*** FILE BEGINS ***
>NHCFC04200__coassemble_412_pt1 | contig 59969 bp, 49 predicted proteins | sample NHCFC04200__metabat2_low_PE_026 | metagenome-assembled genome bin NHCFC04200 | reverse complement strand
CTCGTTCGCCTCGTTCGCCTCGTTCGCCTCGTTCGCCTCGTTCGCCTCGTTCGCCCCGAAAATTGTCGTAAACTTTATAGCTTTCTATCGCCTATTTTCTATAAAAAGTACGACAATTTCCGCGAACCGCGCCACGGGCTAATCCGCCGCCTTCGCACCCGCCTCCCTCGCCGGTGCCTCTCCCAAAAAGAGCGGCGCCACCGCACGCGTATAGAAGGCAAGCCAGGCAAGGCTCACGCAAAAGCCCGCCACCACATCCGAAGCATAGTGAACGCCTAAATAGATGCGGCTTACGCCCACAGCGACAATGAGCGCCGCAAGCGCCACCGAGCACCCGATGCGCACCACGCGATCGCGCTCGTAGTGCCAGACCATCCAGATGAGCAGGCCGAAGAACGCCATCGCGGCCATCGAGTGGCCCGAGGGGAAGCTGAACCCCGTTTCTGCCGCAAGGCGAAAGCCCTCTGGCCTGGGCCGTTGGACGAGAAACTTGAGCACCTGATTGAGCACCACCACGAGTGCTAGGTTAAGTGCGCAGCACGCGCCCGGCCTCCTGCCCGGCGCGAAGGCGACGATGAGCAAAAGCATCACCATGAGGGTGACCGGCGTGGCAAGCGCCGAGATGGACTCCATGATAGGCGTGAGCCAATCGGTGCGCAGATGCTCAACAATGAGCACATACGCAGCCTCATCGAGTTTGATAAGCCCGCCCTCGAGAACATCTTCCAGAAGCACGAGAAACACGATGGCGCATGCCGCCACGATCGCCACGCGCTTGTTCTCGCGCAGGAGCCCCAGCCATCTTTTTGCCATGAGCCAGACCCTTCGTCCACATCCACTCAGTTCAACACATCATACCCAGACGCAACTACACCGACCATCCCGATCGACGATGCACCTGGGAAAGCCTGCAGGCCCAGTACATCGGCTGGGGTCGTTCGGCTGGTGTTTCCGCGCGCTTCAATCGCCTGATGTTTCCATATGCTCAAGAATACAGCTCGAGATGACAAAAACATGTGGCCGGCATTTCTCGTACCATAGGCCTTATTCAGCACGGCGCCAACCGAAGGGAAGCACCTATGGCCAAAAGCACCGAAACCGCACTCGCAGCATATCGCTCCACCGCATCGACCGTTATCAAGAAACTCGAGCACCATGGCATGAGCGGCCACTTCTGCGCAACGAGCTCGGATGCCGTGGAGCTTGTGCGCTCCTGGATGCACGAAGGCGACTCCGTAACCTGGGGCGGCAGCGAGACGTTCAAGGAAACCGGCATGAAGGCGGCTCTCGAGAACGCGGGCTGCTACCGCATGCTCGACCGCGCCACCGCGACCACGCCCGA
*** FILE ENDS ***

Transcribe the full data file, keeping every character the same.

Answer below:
>NHCFC04200__coassemble_412_pt1 | contig 59969 bp, 49 predicted proteins | sample NHCFC04200__metabat2_low_PE_026 | metagenome-assembled genome bin NHCFC04200 | reverse complement strand
CTCGTTCGCCTCGTTCGCCTCGTTCGCCTCGTTCGCCTCGTTCGCCTCGTTCGCCCCGAAAATTGTCGTAAACTTTATAGCTTTCTATCGCCTATTTTCTATAAAAAGTACGACAATTTCCGCGAACCGCGCCACGGGCTAATCCGCCGCCTTCGCACCCGCCTCCCTCGCCGGTGCCTCTCCCAAAAAGAGCGGCGCCACCGCACGCGTATAGAAGGCAAGCCAGGCAAGGCTCACGCAAAAGCCCGCCACCACATCCGAAGCATAGTGAACGCCTAAATAGATGCGGCTTACGCCCACAGCGACAATGAGCGCCGCAAGCGCCACCGAGCACCCGATGCGCACCACGCGATCGCGCTCGTAGTGCCAGACCATCCAGATGAGCAGGCCGAAGAACGCCATCGCGGCCATCGAGTGGCCCGAGGGGAAGCTGAACCCCGTTTCTGCCGCAAGGCGAAAGCCCTCTGGCCTGGGCCGTTGGACGAGAAACTTGAGCACCTGATTGAGCACCACCACGAGTGCTAGGTTAAGTGCGCAGCACGCGCCCGGCCTCCTGCCCGGCGCGAAGGCGACGATGAGCAAAAGCATCACCATGAGGGTGACCGGCGTGGCAAGCGCCGAGATGGACTCCATGATAGGCGTGAGCCAATCGGTGCGCAGATGCTCAACAATGAGCACATACGCAGCCTCATCGAGTTTGATAAGCCCGCCCTCGAGAACATCTTCCAGAAGCACGAGAAACACGATGGCGCATGCCGCCACGATCGCCACGCGCTTGTTCTCGCGCAGGAGCCCCAGCCATCTTTTTGCCATGAGCCAGACCCTTCGTCCACATCCACTCAGTTCAACACATCATACCCAGACGCAACTACACCGACCATCCCGATCGACGATGCACCTGGGAAAGCCTGCAGGCCCAGTACATCGGCTGGGGTCGTTCGGCTGGTGTTTCCGCGCGCTTCAATCGCCTGATGTTTCCATATGCTCAAGAATACAGCTCGAGATGACAAAAACATGTGGCCGGCATTTCTCGTACCATAGGCCTTATTCAGCACGGCGCCAACCGAAGGGAAGCACCTATGGCCAAAAGCACCGAAACCGCACTCGCAGCATATCGCTCCACCGCATCGACCGTTATCAAGAAACTCGAGCACCATGGCATGAGCGGCCACTTCTGCGCAACGAGCTCGGATGCCGTGGAGCTTGTGCGCTCCTGGATGCACGAAGGCGACTCCGTAACCTGGGGCGGCAGCGAGACGTTCAAGGAAACCGGCATGAAGGCGGCTCTCGAGAACGCGGGCTGCTACCGCATGCTCGACCGCGCCACCGCGACCACGCCCGA